• Gold and copper were the first metals used by ancient people because they can be found in their native states in nature. A metal like cadmium, in contrast, wasn’t discovered until 1817 because its extraction required a process called fractional distillation.
  • Gold is widely dispersed through the Earth’s crust, but also found in “placer deposits” of gravel that have broken away from the Earth’s crust by erosion or other forces. For that reason, ancient people were able to not only mine for gold, but also to find it in stream beds and gravel deposits.
  • Gold doesn’t combine with other metals in nature, so it is easy to identify visually, even though it is scarce. Remember the Gold Rush of 1849? Although some miners staked claims and built elaborate sluices to extract larger amounts of gold from sediments and rocks, the most memorable image is of a forty-niner panning for gold. (They’re still doing it today.)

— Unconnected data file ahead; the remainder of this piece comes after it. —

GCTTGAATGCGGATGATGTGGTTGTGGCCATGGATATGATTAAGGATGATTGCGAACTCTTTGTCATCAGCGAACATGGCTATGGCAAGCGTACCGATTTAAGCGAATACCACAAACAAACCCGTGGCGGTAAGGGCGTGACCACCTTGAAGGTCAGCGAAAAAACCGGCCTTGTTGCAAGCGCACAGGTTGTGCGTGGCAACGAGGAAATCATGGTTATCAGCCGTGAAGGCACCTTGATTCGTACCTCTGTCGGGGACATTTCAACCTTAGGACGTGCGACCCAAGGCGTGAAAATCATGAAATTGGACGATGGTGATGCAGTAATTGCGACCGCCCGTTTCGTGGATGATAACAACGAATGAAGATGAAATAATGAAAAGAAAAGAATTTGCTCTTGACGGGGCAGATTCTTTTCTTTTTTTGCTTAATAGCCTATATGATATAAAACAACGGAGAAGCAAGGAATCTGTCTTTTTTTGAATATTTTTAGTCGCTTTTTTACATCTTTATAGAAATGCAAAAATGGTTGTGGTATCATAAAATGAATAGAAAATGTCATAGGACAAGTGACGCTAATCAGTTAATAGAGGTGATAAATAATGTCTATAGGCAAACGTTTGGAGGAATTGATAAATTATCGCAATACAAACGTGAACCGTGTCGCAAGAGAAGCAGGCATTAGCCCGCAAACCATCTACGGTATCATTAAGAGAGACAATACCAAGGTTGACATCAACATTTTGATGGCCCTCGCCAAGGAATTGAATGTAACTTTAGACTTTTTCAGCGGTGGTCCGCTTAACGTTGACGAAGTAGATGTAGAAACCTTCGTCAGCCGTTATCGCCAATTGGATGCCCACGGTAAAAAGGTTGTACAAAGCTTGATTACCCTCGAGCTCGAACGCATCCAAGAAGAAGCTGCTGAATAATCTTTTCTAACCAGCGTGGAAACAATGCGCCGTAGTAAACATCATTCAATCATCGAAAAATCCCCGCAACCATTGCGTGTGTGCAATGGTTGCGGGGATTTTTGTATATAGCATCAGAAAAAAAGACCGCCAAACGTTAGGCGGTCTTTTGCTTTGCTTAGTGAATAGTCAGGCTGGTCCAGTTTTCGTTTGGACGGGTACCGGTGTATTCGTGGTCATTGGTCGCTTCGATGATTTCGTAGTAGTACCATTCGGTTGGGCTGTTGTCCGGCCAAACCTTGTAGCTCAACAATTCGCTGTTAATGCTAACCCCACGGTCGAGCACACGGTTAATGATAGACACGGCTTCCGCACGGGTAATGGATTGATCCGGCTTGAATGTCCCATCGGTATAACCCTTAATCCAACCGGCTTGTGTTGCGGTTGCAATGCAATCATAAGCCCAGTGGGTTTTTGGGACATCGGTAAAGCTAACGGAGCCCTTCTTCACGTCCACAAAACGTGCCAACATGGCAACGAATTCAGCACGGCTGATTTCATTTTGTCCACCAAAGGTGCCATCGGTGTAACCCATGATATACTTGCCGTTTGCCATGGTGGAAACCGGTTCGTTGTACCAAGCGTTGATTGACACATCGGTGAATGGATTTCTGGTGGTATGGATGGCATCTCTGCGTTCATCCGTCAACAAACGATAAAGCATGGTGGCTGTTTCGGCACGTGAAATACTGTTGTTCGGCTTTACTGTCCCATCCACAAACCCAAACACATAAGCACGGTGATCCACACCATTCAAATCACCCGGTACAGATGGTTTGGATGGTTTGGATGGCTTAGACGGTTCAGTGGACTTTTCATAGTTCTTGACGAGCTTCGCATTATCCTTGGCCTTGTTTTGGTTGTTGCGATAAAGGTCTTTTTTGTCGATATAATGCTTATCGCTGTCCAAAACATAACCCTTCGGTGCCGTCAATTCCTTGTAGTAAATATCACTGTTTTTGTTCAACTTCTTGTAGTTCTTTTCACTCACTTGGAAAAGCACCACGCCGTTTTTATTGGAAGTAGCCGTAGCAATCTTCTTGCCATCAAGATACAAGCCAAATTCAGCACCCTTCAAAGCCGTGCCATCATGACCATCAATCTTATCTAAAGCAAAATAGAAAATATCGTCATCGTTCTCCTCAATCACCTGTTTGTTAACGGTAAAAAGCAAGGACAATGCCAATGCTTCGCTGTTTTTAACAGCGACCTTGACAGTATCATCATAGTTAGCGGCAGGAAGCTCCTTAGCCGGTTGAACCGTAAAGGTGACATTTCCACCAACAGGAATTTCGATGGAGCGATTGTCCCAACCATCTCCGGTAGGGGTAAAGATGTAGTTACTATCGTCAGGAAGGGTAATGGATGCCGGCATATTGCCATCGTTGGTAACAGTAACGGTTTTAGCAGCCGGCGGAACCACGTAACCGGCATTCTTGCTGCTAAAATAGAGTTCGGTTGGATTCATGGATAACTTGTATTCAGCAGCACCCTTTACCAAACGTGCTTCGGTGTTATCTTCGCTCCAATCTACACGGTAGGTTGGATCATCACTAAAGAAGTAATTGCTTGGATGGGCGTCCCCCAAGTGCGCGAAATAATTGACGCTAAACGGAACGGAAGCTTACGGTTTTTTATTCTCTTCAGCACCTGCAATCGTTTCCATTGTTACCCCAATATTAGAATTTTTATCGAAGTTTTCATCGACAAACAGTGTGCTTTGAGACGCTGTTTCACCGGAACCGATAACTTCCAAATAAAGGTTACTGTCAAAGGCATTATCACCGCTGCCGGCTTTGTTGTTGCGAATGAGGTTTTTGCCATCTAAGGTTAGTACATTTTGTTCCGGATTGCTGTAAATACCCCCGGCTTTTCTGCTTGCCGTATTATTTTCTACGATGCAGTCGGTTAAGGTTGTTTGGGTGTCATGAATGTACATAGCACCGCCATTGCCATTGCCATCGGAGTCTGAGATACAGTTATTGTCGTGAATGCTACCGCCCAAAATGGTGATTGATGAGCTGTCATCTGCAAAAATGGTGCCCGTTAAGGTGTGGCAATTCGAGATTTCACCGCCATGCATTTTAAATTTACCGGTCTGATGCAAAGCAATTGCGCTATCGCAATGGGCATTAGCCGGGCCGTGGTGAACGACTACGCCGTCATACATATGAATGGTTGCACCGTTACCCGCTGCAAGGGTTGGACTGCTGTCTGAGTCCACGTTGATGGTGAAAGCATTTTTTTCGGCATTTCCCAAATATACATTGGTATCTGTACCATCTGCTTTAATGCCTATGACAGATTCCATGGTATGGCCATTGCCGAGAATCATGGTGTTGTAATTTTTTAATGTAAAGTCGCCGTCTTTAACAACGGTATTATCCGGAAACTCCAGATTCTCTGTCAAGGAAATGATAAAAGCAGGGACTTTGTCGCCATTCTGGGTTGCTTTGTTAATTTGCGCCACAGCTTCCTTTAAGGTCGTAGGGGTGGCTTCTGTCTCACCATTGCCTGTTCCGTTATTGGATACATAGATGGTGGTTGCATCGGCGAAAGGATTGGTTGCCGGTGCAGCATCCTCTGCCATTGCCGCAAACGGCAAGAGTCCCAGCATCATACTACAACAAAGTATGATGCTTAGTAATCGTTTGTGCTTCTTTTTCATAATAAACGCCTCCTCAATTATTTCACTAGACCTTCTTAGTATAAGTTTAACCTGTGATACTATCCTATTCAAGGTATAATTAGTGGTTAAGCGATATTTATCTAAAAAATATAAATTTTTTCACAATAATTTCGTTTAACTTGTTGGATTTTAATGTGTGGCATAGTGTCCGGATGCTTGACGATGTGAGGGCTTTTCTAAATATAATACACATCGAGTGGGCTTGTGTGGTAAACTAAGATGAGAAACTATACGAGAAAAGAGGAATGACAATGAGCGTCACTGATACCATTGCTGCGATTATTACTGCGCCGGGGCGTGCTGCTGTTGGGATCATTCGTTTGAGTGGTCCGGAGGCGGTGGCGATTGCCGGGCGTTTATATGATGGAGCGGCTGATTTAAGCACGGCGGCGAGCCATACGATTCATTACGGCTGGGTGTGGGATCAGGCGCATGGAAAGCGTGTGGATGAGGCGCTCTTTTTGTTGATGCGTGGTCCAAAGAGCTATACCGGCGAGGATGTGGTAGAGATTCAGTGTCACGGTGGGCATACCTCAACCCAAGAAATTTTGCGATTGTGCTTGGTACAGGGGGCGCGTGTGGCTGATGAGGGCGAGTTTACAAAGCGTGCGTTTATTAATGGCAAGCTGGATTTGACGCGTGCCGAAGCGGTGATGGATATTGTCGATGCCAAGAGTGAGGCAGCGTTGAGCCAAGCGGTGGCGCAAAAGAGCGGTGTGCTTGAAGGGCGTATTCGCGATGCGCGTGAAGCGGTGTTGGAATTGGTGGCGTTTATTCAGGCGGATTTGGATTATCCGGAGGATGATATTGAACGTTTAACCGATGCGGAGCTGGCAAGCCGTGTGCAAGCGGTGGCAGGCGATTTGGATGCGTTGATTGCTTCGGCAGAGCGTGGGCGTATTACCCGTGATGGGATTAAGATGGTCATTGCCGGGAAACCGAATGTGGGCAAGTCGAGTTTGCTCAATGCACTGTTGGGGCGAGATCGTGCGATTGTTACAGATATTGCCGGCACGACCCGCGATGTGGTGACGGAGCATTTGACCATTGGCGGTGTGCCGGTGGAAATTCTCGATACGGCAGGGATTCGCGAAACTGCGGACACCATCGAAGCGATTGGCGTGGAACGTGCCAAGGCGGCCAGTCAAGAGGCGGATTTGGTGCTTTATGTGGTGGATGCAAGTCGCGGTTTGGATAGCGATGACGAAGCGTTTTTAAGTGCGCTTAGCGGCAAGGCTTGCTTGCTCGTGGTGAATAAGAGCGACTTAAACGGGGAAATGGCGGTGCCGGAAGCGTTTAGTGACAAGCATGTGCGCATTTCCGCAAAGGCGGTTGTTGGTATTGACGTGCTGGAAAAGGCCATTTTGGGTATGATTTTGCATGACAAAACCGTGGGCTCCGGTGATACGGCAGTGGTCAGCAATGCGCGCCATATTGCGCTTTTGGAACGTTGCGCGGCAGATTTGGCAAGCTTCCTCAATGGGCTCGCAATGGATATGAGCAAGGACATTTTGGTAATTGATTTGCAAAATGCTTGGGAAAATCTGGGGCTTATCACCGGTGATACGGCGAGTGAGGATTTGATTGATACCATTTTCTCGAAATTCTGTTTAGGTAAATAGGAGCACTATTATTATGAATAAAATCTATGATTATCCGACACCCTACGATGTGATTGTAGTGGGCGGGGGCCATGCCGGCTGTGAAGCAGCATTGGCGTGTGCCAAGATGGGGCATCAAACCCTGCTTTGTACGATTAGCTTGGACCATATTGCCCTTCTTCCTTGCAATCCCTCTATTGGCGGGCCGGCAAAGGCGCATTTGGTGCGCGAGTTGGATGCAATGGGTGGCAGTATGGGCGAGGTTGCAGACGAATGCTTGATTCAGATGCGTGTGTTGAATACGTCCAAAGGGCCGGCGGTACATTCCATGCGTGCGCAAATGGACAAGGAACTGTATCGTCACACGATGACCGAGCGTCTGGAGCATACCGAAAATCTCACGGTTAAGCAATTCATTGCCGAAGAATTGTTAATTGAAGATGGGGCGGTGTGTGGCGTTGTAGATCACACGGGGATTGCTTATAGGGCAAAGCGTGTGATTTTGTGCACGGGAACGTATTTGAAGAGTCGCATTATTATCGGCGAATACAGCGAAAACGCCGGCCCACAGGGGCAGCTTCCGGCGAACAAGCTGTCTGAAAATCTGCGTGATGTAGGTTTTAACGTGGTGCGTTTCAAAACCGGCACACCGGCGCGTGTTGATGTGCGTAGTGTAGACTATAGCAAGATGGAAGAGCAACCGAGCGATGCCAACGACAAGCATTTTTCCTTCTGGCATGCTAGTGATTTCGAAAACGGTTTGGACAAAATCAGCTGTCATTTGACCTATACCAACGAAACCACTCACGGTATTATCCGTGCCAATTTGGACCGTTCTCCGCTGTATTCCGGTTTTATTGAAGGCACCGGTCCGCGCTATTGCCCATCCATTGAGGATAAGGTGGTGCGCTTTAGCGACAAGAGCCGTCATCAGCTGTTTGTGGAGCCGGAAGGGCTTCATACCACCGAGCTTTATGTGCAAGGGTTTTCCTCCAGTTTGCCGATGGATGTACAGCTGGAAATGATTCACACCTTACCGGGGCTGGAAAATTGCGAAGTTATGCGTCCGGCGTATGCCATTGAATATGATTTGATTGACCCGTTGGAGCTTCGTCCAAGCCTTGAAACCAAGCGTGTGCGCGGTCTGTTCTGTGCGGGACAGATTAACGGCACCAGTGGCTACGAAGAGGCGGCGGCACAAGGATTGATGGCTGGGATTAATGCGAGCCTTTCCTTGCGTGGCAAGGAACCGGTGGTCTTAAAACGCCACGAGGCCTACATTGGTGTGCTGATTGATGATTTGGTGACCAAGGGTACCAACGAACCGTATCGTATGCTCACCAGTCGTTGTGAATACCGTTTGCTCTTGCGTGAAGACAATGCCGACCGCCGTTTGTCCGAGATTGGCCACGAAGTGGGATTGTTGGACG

• Gold’s malleability (softness) was one reason for its early success. As soon as a quantity of gold nuggets was secured, ancient people could hammer them into blocks without heating them. That softness also allowed gold to be beaten into thin sheets of gold leaf, which could be applied to wood and other surfaces. (Remember the artifacts found in King Tut’s tomb?) And the fact that gold was both scarce and soft kept it from being used in tools.
  • Gold is not only beautiful, it’s noncorrosive and tarnish-free too. That’s another reason for its wide use in jewelry and decorative applications, even in ancient times. (Gold's noncorrosive nature, combined with its electrical conductivity, also explains why it's so commonly used in electronics like circuit boards.)

Do You Have Some of this Remarkable Ancient Metal on Hand?

Here at Specialty Metals Smelters and Refiners, we don’t use stone hammers to beat small pieces of gold into bigger pieces. We don’t wade into streams to pan for gold. Instead we use only the most advanced technology to extract, refine and recycle the gold from a variety of components and materials that you have on hand.

But make no mistake about it. We’re still practicing an ancient art. We just do it in a very modern way. To find out how we can work together to refine and recycle gold-bearing scrap profitably, call us at 800-426-2344.